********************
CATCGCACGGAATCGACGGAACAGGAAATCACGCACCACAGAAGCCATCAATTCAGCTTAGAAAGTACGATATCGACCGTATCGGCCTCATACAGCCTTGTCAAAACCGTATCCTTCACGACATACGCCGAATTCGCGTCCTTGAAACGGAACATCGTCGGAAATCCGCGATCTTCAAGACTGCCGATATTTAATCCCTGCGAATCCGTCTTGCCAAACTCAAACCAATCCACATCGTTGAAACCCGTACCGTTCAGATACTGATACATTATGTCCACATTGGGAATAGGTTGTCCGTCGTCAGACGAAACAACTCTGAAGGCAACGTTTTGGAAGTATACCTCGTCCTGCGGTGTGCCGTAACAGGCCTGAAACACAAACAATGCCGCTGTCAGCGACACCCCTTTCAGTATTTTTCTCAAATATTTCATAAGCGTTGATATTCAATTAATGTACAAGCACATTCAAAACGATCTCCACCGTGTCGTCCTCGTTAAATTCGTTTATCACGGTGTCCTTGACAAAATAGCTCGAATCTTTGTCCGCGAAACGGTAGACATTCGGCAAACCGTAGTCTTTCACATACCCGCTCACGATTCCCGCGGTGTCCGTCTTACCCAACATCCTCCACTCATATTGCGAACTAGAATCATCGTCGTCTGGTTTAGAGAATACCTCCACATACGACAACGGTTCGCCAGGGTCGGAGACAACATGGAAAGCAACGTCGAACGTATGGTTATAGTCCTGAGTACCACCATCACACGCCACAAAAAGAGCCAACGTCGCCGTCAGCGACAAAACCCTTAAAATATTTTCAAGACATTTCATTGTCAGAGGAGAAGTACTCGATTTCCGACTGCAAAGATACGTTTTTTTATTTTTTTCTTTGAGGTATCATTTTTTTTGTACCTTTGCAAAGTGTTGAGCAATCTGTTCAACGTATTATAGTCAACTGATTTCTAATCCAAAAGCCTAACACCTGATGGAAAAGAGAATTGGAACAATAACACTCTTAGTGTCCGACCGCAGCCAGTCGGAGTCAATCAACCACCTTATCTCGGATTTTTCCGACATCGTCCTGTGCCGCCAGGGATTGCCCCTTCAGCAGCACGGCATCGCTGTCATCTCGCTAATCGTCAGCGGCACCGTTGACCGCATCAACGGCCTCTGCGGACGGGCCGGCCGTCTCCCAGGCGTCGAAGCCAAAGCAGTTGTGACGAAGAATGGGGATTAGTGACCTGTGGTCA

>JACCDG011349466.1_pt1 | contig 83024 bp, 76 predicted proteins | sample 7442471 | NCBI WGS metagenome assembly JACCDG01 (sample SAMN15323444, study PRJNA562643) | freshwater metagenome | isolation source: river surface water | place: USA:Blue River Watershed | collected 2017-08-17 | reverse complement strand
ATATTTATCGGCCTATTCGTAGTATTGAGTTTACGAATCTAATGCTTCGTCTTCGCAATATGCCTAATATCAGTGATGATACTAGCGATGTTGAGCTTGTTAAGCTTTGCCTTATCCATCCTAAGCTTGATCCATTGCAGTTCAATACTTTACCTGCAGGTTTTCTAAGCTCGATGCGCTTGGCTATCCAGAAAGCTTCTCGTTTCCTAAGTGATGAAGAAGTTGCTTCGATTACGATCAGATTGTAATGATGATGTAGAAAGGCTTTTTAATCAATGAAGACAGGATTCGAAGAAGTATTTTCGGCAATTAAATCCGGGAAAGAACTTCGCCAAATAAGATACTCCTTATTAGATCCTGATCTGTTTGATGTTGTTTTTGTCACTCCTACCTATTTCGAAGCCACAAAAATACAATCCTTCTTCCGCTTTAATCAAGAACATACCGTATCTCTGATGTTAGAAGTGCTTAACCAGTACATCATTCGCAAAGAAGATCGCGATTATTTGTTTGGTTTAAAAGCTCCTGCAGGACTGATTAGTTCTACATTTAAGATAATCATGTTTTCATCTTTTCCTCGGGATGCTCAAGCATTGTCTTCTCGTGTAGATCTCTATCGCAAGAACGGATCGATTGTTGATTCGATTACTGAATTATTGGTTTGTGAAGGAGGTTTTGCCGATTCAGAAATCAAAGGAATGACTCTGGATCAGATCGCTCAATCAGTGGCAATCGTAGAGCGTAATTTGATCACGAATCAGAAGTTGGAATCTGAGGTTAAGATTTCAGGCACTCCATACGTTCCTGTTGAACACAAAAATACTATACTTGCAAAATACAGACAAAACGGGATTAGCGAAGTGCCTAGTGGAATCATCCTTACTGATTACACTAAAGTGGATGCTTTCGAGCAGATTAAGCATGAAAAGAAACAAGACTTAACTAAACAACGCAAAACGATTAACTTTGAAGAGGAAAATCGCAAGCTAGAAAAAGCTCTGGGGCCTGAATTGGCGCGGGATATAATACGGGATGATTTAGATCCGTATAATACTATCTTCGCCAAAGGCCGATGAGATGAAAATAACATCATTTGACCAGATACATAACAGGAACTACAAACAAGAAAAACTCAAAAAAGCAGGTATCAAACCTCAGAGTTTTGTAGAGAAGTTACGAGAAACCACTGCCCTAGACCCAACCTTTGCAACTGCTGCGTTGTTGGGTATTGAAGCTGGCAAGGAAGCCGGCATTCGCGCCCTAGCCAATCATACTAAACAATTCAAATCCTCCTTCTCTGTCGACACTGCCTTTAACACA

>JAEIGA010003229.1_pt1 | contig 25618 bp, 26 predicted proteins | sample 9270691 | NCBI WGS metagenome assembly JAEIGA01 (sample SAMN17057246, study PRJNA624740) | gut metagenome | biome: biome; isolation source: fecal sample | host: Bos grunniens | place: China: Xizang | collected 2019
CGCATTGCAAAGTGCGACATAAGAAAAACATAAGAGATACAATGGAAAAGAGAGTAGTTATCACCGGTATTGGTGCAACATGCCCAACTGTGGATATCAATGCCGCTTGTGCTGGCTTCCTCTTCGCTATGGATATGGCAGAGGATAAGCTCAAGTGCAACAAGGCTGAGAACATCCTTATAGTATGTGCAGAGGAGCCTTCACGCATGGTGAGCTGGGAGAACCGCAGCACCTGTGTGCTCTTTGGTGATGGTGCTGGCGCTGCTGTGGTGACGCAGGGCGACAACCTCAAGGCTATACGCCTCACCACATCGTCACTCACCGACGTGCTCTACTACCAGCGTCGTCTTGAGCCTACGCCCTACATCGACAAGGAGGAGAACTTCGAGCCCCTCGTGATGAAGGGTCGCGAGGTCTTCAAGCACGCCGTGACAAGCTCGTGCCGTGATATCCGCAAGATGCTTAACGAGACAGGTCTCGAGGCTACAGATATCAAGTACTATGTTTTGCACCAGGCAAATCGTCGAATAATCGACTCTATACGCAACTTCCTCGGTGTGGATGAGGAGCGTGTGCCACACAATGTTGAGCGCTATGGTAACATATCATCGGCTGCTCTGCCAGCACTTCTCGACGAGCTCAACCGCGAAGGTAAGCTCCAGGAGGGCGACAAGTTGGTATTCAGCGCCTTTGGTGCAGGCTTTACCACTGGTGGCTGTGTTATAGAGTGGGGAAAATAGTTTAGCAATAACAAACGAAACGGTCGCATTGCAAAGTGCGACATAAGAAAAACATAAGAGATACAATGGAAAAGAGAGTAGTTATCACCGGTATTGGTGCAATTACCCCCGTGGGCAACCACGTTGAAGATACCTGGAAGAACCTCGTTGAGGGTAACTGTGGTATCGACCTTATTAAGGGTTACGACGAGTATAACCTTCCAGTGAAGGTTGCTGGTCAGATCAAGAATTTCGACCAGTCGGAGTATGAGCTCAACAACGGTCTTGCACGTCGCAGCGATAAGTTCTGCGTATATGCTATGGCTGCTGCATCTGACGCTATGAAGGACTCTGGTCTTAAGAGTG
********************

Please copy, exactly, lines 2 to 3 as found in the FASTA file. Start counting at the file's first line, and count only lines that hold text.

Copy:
>JACCDG011349466.1_pt1 | contig 83024 bp, 76 predicted proteins | sample 7442471 | NCBI WGS metagenome assembly JACCDG01 (sample SAMN15323444, study PRJNA562643) | freshwater metagenome | isolation source: river surface water | place: USA:Blue River Watershed | collected 2017-08-17 | reverse complement strand
ATATTTATCGGCCTATTCGTAGTATTGAGTTTACGAATCTAATGCTTCGTCTTCGCAATATGCCTAATATCAGTGATGATACTAGCGATGTTGAGCTTGTTAAGCTTTGCCTTATCCATCCTAAGCTTGATCCATTGCAGTTCAATACTTTACCTGCAGGTTTTCTAAGCTCGATGCGCTTGGCTATCCAGAAAGCTTCTCGTTTCCTAAGTGATGAAGAAGTTGCTTCGATTACGATCAGATTGTAATGATGATGTAGAAAGGCTTTTTAATCAATGAAGACAGGATTCGAAGAAGTATTTTCGGCAATTAAATCCGGGAAAGAACTTCGCCAAATAAGATACTCCTTATTAGATCCTGATCTGTTTGATGTTGTTTTTGTCACTCCTACCTATTTCGAAGCCACAAAAATACAATCCTTCTTCCGCTTTAATCAAGAACATACCGTATCTCTGATGTTAGAAGTGCTTAACCAGTACATCATTCGCAAAGAAGATCGCGATTATTTGTTTGGTTTAAAAGCTCCTGCAGGACTGATTAGTTCTACATTTAAGATAATCATGTTTTCATCTTTTCCTCGGGATGCTCAAGCATTGTCTTCTCGTGTAGATCTCTATCGCAAGAACGGATCGATTGTTGATTCGATTACTGAATTATTGGTTTGTGAAGGAGGTTTTGCCGATTCAGAAATCAAAGGAATGACTCTGGATCAGATCGCTCAATCAGTGGCAATCGTAGAGCGTAATTTGATCACGAATCAGAAGTTGGAATCTGAGGTTAAGATTTCAGGCACTCCATACGTTCCTGTTGAACACAAAAATACTATACTTGCAAAATACAGACAAAACGGGATTAGCGAAGTGCCTAGTGGAATCATCCTTACTGATTACACTAAAGTGGATGCTTTCGAGCAGATTAAGCATGAAAAGAAACAAGACTTAACTAAACAACGCAAAACGATTAACTTTGAAGAGGAAAATCGCAAGCTAGAAAAAGCTCTGGGGCCTGAATTGGCGCGGGATATAATACGGGATGATTTAGATCCGTATAATACTATCTTCGCCAAAGGCCGATGAGATGAAAATAACATCATTTGACCAGATACATAACAGGAACTACAAACAAGAAAAACTCAAAAAAGCAGGTATCAAACCTCAGAGTTTTGTAGAGAAGTTACGAGAAACCACTGCCCTAGACCCAACCTTTGCAACTGCTGCGTTGTTGGGTATTGAAGCTGGCAAGGAAGCCGGCATTCGCGCCCTAGCCAATCATACTAAACAATTCAAATCCTCCTTCTCTGTCGACACTGCCTTTAACACA